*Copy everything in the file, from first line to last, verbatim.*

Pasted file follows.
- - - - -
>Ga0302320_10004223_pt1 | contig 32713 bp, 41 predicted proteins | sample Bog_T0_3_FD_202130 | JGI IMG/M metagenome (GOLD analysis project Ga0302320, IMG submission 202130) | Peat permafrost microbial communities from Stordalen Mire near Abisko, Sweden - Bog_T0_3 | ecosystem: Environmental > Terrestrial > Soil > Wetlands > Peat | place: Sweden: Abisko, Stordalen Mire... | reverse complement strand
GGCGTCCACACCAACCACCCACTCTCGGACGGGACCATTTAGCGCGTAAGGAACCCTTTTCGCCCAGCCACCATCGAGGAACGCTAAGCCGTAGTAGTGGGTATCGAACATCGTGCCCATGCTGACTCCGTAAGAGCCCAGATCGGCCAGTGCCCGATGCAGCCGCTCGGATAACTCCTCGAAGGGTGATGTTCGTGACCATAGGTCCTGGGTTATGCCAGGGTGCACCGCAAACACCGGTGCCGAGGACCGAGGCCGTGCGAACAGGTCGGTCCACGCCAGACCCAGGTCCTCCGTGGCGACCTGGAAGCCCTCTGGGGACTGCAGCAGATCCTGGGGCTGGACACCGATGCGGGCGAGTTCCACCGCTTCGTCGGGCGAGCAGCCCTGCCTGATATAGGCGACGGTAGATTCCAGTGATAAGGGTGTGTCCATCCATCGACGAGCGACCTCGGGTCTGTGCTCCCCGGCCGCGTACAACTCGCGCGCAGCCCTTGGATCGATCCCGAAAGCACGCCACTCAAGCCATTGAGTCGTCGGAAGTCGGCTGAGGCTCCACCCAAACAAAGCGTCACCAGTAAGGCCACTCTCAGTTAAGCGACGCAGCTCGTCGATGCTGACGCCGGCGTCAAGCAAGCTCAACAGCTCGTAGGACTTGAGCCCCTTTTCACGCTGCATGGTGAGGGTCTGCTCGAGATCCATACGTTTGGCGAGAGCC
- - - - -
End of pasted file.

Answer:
>Ga0302320_10004223_pt1 | contig 32713 bp, 41 predicted proteins | sample Bog_T0_3_FD_202130 | JGI IMG/M metagenome (GOLD analysis project Ga0302320, IMG submission 202130) | Peat permafrost microbial communities from Stordalen Mire near Abisko, Sweden - Bog_T0_3 | ecosystem: Environmental > Terrestrial > Soil > Wetlands > Peat | place: Sweden: Abisko, Stordalen Mire... | reverse complement strand
GGCGTCCACACCAACCACCCACTCTCGGACGGGACCATTTAGCGCGTAAGGAACCCTTTTCGCCCAGCCACCATCGAGGAACGCTAAGCCGTAGTAGTGGGTATCGAACATCGTGCCCATGCTGACTCCGTAAGAGCCCAGATCGGCCAGTGCCCGATGCAGCCGCTCGGATAACTCCTCGAAGGGTGATGTTCGTGACCATAGGTCCTGGGTTATGCCAGGGTGCACCGCAAACACCGGTGCCGAGGACCGAGGCCGTGCGAACAGGTCGGTCCACGCCAGACCCAGGTCCTCCGTGGCGACCTGGAAGCCCTCTGGGGACTGCAGCAGATCCTGGGGCTGGACACCGATGCGGGCGAGTTCCACCGCTTCGTCGGGCGAGCAGCCCTGCCTGATATAGGCGACGGTAGATTCCAGTGATAAGGGTGTGTCCATCCATCGACGAGCGACCTCGGGTCTGTGCTCCCCGGCCGCGTACAACTCGCGCGCAGCCCTTGGATCGATCCCGAAAGCACGCCACTCAAGCCATTGAGTCGTCGGAAGTCGGCTGAGGCTCCACCCAAACAAAGCGTCACCAGTAAGGCCACTCTCAGTTAAGCGACGCAGCTCGTCGATGCTGACGCCGGCGTCAAGCAAGCTCAACAGCTCGTAGGACTTGAGCCCCTTTTCACGCTGCATGGTGAGGGTCTGCTCGAGATCCATACGTTTGGCGAGAGCC